'I was invited to attend the ceremony of opening a bridge of this nature, of considerable span ; and, seeing the dangerous bending of the poles in the centre, I showed the native carpenter there how to make an ordinary " Howe " truss with the same material and a few iron bars and bolts. This was looked upon as a remarkable piece of work.'
Helping the locals.
'I even found him at times at the entrance of the club, waylaying me with a persistence worthy of a better occupation. "Do but buy a ticket, and your fortune is made," he implored ; and really he seemed more animated by the desire to make my fortune than of selling his tickets. One day I became impatient. " Do not trouble me any more," I said, '' or I will hand you over to the police; I never buy lottery tickets." The poor fellow stopped abruptly, as if hurt. He was probably a little dazed mentally, and I examined him by the light of the electric arc which swung above. An old frock-coat, tightly buttoned about a shirtless body, and ancient boots upon sockless feet, as evidenced by the suspicion of human leather protruding from gaping holes therein. An old man, unshaven and hungry-eyed, yet with a certain air of reserve or pride about him— a type of most pathetic poverty. He told me his story. He had been a Government employe during a past regime—a Prefect, or Sub-Prefect, quite an important position—but a change of party had deprived him of his post ; an ungrateful Government refused him other employment, and he had drifted to indigence and the selling of lottery tickets. I had taken him to a restaurant on a side street to appease the hunger which he said devoured him, and learnt that his only remaining desire in life was to present a certain petition to the Government about some matter. "But," said the poor old fellow, " I cannot enter the palace, for the sentinels at the entrance would not let me pass in these clothes." It was certainly pathetic. Here was this man, who had commanded soldiers and policemen formerly, who had been " one in authority," and at whose word of " Do this" it had been done, now unable to obtain audience. I gave him an old shirt, a collar, and a black coat and hat which I no longer used, and promised to meet him on the morrow to conduct him past the gendarmes at the palace entrance. So it befell. I hardly knew in the old ex-Prefect the wretched lottery ticket-seller of yesterday. His figure was upright, he had been shaved with the few coins I had given him, and was now as dignified as in prefectural days when he had haughtily ordered his inferiors, in some interior city. The entrance to the palace is, of course, free to the public, but in any case there would now be no need of my accompanying him, for he strode towards the entrance with commanding mien, and—could the poor fellow's cup of happiness be fuller? —the soldiers on guard at the portal actually saluted as we passed ! Moreover, the confidence in himself which he regained from this bore him on to the interview he desired ; and, as he afterwards informed me, he positively obtained a small post in a Custom House, which would keep him in comfort —a post too insignificant, fortunately, to be marked as the prey of any more influential political adherent of the governing power.'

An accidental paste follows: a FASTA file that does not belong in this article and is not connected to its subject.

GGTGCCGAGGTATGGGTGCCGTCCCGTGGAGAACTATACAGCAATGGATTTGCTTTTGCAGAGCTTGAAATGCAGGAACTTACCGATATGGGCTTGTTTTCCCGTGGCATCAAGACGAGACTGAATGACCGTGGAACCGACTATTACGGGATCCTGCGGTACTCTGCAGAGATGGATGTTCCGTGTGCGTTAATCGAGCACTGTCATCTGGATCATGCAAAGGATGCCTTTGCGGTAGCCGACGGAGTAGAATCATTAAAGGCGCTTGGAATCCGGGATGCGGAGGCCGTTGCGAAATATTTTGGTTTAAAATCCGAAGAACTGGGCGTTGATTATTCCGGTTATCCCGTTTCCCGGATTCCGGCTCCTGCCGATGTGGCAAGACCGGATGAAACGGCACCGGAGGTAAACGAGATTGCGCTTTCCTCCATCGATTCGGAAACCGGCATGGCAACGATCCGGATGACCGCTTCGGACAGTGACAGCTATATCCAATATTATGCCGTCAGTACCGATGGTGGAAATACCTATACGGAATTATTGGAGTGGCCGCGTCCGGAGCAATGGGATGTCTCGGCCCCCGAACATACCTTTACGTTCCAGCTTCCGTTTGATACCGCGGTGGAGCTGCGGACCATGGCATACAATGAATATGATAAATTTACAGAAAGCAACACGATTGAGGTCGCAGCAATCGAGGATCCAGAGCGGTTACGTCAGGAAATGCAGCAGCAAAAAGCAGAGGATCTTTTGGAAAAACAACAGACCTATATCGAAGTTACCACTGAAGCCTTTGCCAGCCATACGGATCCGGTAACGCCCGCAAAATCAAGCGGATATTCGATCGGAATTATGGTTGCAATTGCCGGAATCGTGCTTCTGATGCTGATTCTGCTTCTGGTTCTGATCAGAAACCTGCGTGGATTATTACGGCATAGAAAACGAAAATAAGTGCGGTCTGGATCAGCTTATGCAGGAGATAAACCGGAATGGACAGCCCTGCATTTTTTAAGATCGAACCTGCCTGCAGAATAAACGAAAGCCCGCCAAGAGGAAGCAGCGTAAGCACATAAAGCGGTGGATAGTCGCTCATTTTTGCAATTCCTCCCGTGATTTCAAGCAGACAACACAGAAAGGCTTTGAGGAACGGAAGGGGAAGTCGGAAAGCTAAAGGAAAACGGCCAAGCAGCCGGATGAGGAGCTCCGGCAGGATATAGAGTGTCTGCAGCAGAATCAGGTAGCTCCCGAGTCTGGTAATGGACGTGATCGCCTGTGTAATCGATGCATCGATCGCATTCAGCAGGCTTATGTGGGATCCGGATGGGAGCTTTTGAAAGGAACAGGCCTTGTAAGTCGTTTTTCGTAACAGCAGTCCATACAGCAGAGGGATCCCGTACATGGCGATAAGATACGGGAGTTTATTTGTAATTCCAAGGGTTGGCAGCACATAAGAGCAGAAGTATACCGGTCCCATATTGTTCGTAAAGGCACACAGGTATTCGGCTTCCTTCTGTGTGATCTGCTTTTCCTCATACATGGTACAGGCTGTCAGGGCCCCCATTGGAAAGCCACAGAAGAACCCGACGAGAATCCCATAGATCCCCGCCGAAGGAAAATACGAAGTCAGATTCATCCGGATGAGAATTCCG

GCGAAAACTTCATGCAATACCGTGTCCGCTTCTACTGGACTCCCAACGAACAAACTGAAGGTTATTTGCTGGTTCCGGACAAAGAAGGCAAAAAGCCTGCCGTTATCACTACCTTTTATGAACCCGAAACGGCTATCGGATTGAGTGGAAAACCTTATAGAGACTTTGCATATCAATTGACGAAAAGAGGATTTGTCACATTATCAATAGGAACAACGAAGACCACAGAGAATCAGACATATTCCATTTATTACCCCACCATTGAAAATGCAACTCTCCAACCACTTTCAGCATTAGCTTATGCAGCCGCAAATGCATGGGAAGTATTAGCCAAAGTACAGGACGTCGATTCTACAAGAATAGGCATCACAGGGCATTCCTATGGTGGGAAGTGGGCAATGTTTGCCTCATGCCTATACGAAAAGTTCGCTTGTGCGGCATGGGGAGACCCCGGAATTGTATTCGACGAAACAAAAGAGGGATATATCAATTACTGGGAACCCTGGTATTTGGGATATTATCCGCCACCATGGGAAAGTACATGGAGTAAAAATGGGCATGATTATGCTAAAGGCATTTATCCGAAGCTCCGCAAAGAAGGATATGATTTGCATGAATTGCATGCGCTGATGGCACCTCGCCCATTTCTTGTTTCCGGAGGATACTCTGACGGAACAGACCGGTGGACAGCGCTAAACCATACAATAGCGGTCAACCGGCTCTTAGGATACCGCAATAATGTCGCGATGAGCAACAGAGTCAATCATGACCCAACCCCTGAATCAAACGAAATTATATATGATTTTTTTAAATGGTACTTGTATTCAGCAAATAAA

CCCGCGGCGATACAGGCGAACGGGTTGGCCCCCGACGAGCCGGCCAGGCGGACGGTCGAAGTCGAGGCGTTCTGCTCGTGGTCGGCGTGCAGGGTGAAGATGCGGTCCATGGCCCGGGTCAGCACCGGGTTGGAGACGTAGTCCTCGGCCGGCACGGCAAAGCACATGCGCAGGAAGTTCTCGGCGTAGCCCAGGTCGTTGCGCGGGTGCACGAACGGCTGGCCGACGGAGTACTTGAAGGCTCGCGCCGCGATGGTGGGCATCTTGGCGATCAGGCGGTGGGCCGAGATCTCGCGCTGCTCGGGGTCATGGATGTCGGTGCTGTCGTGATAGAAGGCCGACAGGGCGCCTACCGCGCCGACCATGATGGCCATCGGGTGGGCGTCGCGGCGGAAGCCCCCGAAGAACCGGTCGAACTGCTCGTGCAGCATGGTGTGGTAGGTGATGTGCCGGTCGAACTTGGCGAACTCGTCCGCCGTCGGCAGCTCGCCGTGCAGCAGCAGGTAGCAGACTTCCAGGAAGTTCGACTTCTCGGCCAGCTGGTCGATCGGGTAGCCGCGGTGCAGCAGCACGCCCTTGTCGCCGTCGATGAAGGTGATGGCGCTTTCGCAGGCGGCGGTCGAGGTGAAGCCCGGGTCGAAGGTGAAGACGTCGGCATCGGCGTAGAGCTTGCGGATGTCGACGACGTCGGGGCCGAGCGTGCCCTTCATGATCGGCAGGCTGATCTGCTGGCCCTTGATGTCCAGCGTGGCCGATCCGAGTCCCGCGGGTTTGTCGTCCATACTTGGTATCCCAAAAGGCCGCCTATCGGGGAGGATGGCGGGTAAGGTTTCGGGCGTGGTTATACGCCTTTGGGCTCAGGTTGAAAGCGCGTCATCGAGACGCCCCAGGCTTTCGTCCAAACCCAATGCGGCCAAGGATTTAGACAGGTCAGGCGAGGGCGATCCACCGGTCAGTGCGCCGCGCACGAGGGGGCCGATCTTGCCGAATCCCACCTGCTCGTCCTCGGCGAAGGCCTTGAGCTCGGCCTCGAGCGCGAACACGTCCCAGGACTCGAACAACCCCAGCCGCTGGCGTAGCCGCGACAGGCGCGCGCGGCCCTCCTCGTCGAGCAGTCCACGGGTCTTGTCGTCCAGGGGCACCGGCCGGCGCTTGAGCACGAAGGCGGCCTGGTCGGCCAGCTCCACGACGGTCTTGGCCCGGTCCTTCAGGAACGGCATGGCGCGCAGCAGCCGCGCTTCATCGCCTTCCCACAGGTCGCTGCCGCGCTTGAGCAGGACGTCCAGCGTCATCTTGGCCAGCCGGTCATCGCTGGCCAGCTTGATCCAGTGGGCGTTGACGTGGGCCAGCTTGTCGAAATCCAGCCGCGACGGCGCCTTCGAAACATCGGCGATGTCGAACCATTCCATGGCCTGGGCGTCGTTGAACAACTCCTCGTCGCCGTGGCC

'The traveller in these regions should not fail to carry with him certain essential matters in the way of provisions, as tea, coffee, bread, cocoa, sugar, and other matters. Fowls, eggs, cheese, meat and vegetables he may obtain in the villages through which he passes, unless he is in the heart of the No hay zone, which I have elsewhere described. One general axiom may be borne in mind—that tinned meats and other provisions should be avoided. They suffer from two causes : the first being, especially in the American products, the doubtful nature or quality of the material ; and secondly, the fact that the tin undoubtedly exercises a deleterious effect on the contents. I recollect nearly dying from excessive vomiting on one occasion, on the top of the Andes, due to having eaten some Chicago "salt horse," or other tinned quadruped masquerading under the name of meat ; and on another, a tin of sardines rendered me incapable of action for nearly two days. I will forbear to give the names of the makers of these, although they deserve to be denounced.'